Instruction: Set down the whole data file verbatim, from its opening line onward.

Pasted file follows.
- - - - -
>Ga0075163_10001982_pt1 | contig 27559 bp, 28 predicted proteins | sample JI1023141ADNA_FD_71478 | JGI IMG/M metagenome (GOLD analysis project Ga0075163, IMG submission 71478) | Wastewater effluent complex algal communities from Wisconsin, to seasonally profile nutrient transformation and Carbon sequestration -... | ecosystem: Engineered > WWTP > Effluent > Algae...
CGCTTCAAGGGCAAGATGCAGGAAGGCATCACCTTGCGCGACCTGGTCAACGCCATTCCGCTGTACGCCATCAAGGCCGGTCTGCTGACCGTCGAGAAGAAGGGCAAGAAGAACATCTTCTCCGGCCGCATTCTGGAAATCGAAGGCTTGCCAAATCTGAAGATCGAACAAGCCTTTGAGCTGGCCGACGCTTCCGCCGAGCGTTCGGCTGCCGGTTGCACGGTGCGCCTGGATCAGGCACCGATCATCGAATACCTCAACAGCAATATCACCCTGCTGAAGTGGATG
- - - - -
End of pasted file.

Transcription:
>Ga0075163_10001982_pt1 | contig 27559 bp, 28 predicted proteins | sample JI1023141ADNA_FD_71478 | JGI IMG/M metagenome (GOLD analysis project Ga0075163, IMG submission 71478) | Wastewater effluent complex algal communities from Wisconsin, to seasonally profile nutrient transformation and Carbon sequestration -... | ecosystem: Engineered > WWTP > Effluent > Algae...
CGCTTCAAGGGCAAGATGCAGGAAGGCATCACCTTGCGCGACCTGGTCAACGCCATTCCGCTGTACGCCATCAAGGCCGGTCTGCTGACCGTCGAGAAGAAGGGCAAGAAGAACATCTTCTCCGGCCGCATTCTGGAAATCGAAGGCTTGCCAAATCTGAAGATCGAACAAGCCTTTGAGCTGGCCGACGCTTCCGCCGAGCGTTCGGCTGCCGGTTGCACGGTGCGCCTGGATCAGGCACCGATCATCGAATACCTCAACAGCAATATCACCCTGCTGAAGTGGATG